Art Society hosts ‘“Totally Not” a Furby Show’

Students showcased their work in Furby-themed art gallery

Published by Annabelle Chipps, Date: September 19, 2022
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One of the many Furby based installations in the SRU Art Society's gallery show.

The Slippery Rock University Art Society’s “‘Totally Not’ a Furby Show” took place from Sept. 12 to Sept. 16 in the Strain Safety Building. The show presented paintings, sculptures, photos and more, each with a Furby as its subject. 

Some pieces highlighted different cultural icons and themes, such as a painting that combined a Furby with the likeness of Hatsune Miku, a popular Japanese singer. Another included a larger Furby ripping the ear off another, smaller Furby with its teeth. In yet another piece, a student used two canvases to portray a Furby version of the yin-yang symbol. 

Along with providing the art, students in Art Society also propose the gallery themes themselves. 

“It all started as an inside joke and now it’s become a reality,” said Maialen Petrissans, club secretary and senior.  

“My freshman year, I took a ceramics class for the first time ever,” Petrissans said. “For our final, the teacher said we could submit anything we wanted.” 

She decided to think outside the box and produce a ceramic version of a long Furby, which had its own space in the gallery. 

“I just kept the bit going and each ceramics class I made another [Furby-related] project,” she said.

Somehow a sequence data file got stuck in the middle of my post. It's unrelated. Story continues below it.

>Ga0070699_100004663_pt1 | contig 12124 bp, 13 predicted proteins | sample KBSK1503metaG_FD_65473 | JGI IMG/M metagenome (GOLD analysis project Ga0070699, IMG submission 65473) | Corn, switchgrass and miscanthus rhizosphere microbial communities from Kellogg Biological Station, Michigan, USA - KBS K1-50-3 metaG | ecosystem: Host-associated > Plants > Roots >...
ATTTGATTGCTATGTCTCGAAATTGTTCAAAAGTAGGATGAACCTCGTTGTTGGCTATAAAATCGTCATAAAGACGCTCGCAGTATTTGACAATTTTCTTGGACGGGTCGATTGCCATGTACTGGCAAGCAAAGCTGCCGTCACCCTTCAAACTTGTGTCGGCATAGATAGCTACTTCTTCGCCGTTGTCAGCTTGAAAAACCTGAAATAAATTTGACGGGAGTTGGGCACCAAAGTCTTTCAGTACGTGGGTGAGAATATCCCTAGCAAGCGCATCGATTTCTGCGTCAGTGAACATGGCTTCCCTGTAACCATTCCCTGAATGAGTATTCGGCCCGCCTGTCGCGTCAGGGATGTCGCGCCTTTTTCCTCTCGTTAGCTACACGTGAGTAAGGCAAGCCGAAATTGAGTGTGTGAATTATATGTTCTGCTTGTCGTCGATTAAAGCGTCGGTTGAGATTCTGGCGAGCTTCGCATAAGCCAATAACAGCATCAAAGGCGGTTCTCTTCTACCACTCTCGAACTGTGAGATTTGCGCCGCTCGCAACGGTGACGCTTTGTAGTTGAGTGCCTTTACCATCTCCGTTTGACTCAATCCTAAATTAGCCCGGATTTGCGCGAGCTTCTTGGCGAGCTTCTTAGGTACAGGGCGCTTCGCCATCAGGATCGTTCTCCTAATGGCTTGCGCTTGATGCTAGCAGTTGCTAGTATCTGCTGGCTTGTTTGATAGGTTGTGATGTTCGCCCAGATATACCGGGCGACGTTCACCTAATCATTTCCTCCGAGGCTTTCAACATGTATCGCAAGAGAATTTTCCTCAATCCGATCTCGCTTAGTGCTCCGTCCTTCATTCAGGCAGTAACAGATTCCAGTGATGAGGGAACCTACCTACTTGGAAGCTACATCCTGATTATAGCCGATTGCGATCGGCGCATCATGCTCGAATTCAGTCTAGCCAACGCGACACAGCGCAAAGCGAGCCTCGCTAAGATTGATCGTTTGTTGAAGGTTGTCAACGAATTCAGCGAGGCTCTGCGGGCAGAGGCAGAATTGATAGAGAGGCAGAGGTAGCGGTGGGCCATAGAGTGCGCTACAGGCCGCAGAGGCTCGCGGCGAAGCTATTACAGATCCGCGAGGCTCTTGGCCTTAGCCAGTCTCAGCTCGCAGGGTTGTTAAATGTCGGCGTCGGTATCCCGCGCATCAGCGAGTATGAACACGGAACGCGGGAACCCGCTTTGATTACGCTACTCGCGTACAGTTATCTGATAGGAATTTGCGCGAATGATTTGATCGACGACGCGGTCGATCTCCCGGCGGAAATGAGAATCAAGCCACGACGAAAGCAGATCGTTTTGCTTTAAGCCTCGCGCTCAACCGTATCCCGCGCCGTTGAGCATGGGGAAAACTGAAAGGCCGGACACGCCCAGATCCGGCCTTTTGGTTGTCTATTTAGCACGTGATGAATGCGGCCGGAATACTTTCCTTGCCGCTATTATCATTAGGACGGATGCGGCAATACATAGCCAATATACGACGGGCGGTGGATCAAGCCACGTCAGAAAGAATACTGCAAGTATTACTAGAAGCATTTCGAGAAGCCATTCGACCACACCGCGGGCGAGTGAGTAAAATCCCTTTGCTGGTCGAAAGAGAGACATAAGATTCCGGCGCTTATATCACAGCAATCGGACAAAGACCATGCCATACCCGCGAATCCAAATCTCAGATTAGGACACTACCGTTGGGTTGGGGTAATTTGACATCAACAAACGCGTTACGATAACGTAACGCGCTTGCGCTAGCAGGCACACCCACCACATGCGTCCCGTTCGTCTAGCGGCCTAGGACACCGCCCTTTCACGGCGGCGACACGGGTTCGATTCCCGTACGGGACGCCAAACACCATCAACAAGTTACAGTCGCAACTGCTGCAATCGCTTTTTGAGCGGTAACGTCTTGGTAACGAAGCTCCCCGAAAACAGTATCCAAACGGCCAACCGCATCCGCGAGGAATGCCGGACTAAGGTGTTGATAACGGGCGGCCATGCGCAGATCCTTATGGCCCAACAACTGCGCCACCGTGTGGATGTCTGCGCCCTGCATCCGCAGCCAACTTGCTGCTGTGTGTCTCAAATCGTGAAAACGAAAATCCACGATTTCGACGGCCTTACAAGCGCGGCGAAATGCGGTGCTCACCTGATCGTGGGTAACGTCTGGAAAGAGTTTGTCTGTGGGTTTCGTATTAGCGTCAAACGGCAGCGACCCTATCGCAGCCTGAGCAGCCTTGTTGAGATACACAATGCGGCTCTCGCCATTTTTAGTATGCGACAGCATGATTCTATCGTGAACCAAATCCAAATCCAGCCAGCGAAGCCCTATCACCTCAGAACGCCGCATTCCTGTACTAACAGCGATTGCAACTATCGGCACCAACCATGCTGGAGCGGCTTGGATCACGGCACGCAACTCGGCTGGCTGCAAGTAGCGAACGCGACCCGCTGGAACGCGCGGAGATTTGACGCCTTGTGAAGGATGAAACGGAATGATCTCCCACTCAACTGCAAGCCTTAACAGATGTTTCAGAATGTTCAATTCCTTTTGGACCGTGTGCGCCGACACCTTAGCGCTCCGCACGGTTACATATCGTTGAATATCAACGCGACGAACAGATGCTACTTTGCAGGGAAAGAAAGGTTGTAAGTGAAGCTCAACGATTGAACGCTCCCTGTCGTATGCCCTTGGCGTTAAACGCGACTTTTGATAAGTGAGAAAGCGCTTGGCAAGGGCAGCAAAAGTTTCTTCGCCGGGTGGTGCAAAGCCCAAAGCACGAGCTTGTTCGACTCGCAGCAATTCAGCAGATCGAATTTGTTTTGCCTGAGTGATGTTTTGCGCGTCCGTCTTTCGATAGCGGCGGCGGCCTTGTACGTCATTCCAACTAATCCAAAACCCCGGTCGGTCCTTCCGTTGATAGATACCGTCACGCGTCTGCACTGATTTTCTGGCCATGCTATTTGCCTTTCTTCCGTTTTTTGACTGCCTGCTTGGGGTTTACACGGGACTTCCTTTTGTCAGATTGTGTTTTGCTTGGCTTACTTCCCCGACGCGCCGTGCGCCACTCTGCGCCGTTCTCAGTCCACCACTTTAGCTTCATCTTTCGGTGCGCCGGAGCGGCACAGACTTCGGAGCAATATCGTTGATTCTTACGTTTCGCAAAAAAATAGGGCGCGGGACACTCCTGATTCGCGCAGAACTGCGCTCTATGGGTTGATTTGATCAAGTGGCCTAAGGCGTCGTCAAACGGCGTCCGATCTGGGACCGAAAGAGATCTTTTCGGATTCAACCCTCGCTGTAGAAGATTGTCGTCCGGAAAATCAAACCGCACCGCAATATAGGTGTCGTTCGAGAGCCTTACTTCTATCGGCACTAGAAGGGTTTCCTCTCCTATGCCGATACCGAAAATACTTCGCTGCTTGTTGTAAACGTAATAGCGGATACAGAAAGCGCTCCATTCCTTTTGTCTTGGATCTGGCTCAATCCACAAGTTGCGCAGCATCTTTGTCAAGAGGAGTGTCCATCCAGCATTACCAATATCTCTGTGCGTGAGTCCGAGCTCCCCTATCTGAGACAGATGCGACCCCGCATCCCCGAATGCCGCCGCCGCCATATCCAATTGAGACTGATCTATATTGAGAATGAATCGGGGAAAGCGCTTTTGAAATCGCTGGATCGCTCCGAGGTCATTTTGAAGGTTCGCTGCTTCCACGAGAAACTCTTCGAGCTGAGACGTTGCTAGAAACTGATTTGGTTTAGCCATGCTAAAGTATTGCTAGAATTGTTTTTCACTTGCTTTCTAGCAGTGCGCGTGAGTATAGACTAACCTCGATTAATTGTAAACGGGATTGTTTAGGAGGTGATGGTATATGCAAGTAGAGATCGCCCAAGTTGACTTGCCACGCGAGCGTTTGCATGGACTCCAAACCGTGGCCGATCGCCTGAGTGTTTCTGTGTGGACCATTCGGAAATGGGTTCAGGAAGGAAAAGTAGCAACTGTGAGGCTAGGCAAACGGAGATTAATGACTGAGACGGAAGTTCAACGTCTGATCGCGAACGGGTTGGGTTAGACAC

The Art Society will hold several galleries throughout the school year. Marian Grata, club president and senior, emphasized that the organization is “completely student-run.” The group is not affiliated with the Martha Gault Art Gallery, which often holds art shows on campus.  

Grata stated the club is open to all majors.  

“Anyone that creates art is welcome to submit proposals and get their work in a gallery,” they said.  

Petrissans explained her belief that events like this are important for the art program at SRU. 

“It shows off the art department more,” she said. “We’re in our own little area on the side of campus that not many people go to.”  

She asserted that having students run their own gallery shows is a great and rare opportunity. 

“It allows people to just be creative and fun with it in a way that they normally can’t,” Petrissians said. “When you normally see a gallery, it’s all professional. But you can do whatever you want with art. It’s just a fun experience.” 

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